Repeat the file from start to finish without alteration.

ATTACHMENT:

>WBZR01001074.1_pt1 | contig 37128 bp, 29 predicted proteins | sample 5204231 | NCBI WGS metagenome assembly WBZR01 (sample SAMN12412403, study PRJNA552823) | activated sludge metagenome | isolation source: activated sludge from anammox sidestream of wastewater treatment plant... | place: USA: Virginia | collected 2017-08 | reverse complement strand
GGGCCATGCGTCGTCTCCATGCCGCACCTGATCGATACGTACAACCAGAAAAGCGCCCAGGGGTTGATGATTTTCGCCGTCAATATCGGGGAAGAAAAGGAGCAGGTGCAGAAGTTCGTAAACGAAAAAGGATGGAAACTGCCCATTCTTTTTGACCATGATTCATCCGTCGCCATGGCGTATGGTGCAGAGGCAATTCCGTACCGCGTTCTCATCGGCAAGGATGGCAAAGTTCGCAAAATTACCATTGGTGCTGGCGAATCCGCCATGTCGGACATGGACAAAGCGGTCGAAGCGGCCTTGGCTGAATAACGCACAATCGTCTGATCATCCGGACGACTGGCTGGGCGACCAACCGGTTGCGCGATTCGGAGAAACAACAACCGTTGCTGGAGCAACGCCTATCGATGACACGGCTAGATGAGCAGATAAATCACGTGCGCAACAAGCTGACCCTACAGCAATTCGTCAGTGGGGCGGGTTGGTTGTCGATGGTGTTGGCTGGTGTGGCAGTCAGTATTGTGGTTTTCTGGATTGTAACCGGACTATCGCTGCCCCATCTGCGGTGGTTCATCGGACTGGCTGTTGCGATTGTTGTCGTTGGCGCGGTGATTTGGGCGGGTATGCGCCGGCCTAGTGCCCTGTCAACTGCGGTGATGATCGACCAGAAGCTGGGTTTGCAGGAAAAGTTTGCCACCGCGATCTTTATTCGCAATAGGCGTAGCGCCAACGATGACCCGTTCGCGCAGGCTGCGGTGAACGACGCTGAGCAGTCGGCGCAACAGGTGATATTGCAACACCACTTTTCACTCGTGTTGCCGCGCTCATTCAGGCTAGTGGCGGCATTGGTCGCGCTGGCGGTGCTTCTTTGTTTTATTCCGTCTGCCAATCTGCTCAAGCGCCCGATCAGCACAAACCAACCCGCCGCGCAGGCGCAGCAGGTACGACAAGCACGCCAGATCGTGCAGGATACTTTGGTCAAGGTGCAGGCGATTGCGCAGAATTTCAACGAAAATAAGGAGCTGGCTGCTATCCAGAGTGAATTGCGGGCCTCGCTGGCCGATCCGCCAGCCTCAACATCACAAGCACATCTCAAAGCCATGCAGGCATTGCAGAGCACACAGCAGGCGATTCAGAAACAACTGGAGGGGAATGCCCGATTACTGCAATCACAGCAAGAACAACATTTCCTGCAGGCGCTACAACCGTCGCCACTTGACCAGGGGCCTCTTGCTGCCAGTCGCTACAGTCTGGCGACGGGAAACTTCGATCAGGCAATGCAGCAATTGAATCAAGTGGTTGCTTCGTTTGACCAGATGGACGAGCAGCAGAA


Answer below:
>WBZR01001074.1_pt1 | contig 37128 bp, 29 predicted proteins | sample 5204231 | NCBI WGS metagenome assembly WBZR01 (sample SAMN12412403, study PRJNA552823) | activated sludge metagenome | isolation source: activated sludge from anammox sidestream of wastewater treatment plant... | place: USA: Virginia | collected 2017-08 | reverse complement strand
GGGCCATGCGTCGTCTCCATGCCGCACCTGATCGATACGTACAACCAGAAAAGCGCCCAGGGGTTGATGATTTTCGCCGTCAATATCGGGGAAGAAAAGGAGCAGGTGCAGAAGTTCGTAAACGAAAAAGGATGGAAACTGCCCATTCTTTTTGACCATGATTCATCCGTCGCCATGGCGTATGGTGCAGAGGCAATTCCGTACCGCGTTCTCATCGGCAAGGATGGCAAAGTTCGCAAAATTACCATTGGTGCTGGCGAATCCGCCATGTCGGACATGGACAAAGCGGTCGAAGCGGCCTTGGCTGAATAACGCACAATCGTCTGATCATCCGGACGACTGGCTGGGCGACCAACCGGTTGCGCGATTCGGAGAAACAACAACCGTTGCTGGAGCAACGCCTATCGATGACACGGCTAGATGAGCAGATAAATCACGTGCGCAACAAGCTGACCCTACAGCAATTCGTCAGTGGGGCGGGTTGGTTGTCGATGGTGTTGGCTGGTGTGGCAGTCAGTATTGTGGTTTTCTGGATTGTAACCGGACTATCGCTGCCCCATCTGCGGTGGTTCATCGGACTGGCTGTTGCGATTGTTGTCGTTGGCGCGGTGATTTGGGCGGGTATGCGCCGGCCTAGTGCCCTGTCAACTGCGGTGATGATCGACCAGAAGCTGGGTTTGCAGGAAAAGTTTGCCACCGCGATCTTTATTCGCAATAGGCGTAGCGCCAACGATGACCCGTTCGCGCAGGCTGCGGTGAACGACGCTGAGCAGTCGGCGCAACAGGTGATATTGCAACACCACTTTTCACTCGTGTTGCCGCGCTCATTCAGGCTAGTGGCGGCATTGGTCGCGCTGGCGGTGCTTCTTTGTTTTATTCCGTCTGCCAATCTGCTCAAGCGCCCGATCAGCACAAACCAACCCGCCGCGCAGGCGCAGCAGGTACGACAAGCACGCCAGATCGTGCAGGATACTTTGGTCAAGGTGCAGGCGATTGCGCAGAATTTCAACGAAAATAAGGAGCTGGCTGCTATCCAGAGTGAATTGCGGGCCTCGCTGGCCGATCCGCCAGCCTCAACATCACAAGCACATCTCAAAGCCATGCAGGCATTGCAGAGCACACAGCAGGCGATTCAGAAACAACTGGAGGGGAATGCCCGATTACTGCAATCACAGCAAGAACAACATTTCCTGCAGGCGCTACAACCGTCGCCACTTGACCAGGGGCCTCTTGCTGCCAGTCGCTACAGTCTGGCGACGGGAAACTTCGATCAGGCAATGCAGCAATTGAATCAAGTGGTTGCTTCGTTTGACCAGATGGACGAGCAGCAGAA